Parenting can be about doing what comes biologically naturally and following the needs of the child whatever your values or circumstances (and fumbling your way down the path sometimes). However, each family is different and has different needs or approaches to balance everything.
    We can all learn to listen to needs including the needs of a mother who might choose a different path from ours.

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    1. I agree, attachment parenting came naturally to me too... in fact Jesse was a couple of months old before I had even heard the term. Im convinced our lives are made easier by the way in which we parent, but each to their own, and we should each do what works for us. As I often say, I am the best mother for Jesse, but so is any (most) mothers for their child.
      Thanks for stopping by :)

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  6. There are SO many benefits to nursing - emotional, nurtitional, immunological, physical,...I hate when I hear someone say that the "ONLY" reason someone is still breastfeeding is one thing or another. Thank you so much for sharing this.

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    1. Thanks for hosting Mandy!

      I agree, breastfeeding is fantastic all-round :)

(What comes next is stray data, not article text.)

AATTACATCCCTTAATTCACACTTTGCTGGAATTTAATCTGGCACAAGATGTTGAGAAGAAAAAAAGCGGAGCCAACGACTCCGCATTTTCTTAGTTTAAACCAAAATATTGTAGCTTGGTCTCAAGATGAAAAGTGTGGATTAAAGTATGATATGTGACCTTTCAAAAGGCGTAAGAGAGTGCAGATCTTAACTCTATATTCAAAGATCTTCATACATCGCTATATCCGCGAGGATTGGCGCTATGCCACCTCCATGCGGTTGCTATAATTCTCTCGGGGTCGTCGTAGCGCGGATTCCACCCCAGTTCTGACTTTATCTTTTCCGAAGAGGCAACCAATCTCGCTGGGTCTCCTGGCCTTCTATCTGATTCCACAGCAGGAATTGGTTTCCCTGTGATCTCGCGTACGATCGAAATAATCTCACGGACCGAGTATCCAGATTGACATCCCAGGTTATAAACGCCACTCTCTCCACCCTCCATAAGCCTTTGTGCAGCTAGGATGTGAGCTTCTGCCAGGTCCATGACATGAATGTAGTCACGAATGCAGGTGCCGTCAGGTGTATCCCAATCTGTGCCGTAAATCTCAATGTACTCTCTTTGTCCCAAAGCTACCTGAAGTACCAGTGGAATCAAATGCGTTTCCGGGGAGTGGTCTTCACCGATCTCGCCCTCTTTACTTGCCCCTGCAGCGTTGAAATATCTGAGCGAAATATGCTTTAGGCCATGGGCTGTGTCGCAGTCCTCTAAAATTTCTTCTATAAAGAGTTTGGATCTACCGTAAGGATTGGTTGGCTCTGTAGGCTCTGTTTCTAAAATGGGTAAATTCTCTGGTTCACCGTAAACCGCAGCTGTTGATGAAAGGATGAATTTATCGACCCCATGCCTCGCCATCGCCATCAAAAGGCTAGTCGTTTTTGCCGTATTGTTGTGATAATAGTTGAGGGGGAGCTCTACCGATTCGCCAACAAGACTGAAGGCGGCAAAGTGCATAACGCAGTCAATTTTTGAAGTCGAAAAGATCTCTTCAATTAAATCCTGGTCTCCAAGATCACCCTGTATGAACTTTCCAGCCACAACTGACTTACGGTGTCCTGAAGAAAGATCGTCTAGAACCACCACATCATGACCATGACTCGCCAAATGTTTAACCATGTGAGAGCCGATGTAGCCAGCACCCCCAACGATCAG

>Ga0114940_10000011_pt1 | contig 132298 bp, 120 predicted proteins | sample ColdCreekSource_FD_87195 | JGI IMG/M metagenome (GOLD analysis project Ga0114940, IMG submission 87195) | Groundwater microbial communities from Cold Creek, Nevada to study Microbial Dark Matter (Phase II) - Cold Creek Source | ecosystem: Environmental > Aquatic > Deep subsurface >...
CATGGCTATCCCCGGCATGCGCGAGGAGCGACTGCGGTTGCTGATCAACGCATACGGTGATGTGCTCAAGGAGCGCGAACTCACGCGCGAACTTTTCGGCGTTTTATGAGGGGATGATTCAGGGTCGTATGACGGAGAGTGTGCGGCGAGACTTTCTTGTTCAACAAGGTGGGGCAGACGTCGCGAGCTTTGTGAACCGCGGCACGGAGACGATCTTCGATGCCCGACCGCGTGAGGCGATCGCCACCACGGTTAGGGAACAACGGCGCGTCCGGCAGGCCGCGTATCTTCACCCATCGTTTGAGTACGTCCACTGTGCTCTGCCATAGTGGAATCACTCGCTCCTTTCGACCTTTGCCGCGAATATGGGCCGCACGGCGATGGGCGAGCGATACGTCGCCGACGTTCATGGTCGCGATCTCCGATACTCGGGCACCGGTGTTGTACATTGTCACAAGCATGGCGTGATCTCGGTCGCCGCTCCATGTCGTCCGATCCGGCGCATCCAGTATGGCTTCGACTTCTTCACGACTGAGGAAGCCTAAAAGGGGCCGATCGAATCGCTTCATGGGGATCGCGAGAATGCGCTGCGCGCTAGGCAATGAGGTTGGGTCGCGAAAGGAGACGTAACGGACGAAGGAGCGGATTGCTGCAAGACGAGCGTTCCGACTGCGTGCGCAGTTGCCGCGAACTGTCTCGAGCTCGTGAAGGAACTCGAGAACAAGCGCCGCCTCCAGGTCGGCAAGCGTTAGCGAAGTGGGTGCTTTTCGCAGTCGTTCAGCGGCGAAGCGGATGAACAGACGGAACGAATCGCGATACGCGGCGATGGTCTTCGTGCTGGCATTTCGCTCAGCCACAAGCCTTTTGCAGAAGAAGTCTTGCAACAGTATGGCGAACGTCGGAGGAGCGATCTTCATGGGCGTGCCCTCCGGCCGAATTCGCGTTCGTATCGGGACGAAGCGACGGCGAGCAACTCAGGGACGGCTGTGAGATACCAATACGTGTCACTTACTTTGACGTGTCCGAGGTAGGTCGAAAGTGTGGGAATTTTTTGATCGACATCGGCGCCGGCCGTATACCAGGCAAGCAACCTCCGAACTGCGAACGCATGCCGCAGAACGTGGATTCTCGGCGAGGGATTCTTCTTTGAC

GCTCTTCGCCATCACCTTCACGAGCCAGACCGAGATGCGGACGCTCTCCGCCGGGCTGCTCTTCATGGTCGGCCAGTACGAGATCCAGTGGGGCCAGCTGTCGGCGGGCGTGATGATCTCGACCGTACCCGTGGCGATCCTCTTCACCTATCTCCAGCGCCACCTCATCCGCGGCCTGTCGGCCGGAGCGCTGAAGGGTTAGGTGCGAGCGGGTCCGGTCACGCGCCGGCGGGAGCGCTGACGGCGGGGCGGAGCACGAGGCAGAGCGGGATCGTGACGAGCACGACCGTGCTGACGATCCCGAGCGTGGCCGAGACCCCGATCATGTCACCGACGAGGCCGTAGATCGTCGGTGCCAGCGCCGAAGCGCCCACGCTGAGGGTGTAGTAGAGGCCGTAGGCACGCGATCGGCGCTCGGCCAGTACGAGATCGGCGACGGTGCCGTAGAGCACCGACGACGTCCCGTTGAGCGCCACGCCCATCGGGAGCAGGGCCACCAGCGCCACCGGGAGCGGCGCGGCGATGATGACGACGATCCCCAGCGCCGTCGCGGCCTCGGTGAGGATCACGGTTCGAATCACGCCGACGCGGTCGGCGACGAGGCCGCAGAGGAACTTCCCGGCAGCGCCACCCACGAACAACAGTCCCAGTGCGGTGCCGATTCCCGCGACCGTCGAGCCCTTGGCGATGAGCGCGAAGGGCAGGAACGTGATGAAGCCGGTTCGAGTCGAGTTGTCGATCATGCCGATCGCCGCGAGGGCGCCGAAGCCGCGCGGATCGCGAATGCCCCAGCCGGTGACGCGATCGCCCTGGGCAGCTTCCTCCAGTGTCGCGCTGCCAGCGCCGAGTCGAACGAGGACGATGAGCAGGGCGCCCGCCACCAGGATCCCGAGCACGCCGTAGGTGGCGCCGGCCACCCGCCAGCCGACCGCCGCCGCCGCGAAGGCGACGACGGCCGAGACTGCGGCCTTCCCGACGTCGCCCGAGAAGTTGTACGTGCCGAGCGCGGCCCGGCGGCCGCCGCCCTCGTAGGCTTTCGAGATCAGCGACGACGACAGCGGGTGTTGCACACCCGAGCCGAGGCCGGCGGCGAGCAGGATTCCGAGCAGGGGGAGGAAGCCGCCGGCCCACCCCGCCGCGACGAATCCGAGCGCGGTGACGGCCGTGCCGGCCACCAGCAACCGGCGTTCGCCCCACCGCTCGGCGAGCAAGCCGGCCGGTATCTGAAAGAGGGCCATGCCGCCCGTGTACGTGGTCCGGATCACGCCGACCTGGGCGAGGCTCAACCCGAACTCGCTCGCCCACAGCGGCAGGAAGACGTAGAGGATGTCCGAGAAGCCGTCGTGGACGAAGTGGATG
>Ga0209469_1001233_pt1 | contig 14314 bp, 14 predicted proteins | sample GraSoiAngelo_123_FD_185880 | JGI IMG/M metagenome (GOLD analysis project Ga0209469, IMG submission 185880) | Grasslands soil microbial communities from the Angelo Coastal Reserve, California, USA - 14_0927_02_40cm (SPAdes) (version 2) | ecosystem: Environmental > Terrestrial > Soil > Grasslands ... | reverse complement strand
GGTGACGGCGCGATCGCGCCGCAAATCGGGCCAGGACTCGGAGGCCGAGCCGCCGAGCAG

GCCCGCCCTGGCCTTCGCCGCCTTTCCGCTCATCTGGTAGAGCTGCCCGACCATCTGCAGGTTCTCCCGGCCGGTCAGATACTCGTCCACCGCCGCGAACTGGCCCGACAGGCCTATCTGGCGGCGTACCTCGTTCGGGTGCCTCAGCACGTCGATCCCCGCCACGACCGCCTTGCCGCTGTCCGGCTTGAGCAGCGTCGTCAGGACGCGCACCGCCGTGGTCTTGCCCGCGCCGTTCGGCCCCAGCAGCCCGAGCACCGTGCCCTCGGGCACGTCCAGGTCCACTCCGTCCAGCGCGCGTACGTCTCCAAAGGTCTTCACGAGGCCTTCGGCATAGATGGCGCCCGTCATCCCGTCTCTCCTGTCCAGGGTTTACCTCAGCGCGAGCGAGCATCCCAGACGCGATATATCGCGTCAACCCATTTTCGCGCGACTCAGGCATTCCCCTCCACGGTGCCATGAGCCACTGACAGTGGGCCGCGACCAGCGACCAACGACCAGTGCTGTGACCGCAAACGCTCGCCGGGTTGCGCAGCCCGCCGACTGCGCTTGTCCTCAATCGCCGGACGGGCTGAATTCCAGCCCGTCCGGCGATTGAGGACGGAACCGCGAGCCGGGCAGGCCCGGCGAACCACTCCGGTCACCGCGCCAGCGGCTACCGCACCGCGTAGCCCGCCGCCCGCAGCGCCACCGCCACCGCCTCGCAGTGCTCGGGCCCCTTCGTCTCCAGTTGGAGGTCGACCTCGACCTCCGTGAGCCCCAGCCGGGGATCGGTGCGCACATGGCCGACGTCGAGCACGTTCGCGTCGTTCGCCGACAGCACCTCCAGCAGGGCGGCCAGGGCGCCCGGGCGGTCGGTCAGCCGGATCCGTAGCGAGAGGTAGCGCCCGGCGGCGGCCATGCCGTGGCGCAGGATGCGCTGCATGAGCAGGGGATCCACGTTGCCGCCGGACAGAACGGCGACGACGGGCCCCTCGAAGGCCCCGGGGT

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  7. I love the idea behind the I Am Mom! Enough! Carnival. I am still breastfeeding my 22-month old but was very turned off at the magazine's obvious attention-seeking choice of photo and the title. Our society is always pitting women again women so it is wonderful when women work together! I will definitely check out the other blog posts and will be back to read your other posts as well. All the best!

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    1. I loved being a part of this carnival :)
      Thanks for stopping by!

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  8. Great article. Both my first two children i breastfed for three years each and i am currently breastfeeding my 14mth old little cherub. Am so happy i have had to the opportunity to give this to my children. There are so many benefits. I have met with random controversy over this period of time, but my little ones come first and i have a loving husband and supportive family (family is just used to it now!!) There needs to be more independant articles like this that get out to the wider public. Wouldn't have it any other way. Just wish more women felt empowered to follow this path if it is their choice.

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  9. Great article. Both my first two children i breastfed for three years each and i am currently breastfeeding my 14mth old little cherub. Am so happy i have had to the opportunity to give this to my children. There are so many benefits. I have met with random controversy over this period of time, but my little ones come first and i have a loving husband and supportive family (family is just used to it now!!) There needs to be more independant articles like this that get out to the wider public. Wouldn't have it any other way. Just wish more women felt empowered to follow this path if it is their choice.

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    1. I expect my family will only be used to seeing me breastfeed my toddler when I have a second ;) I think you are right that more woman would choose to do this, if educated and empowered!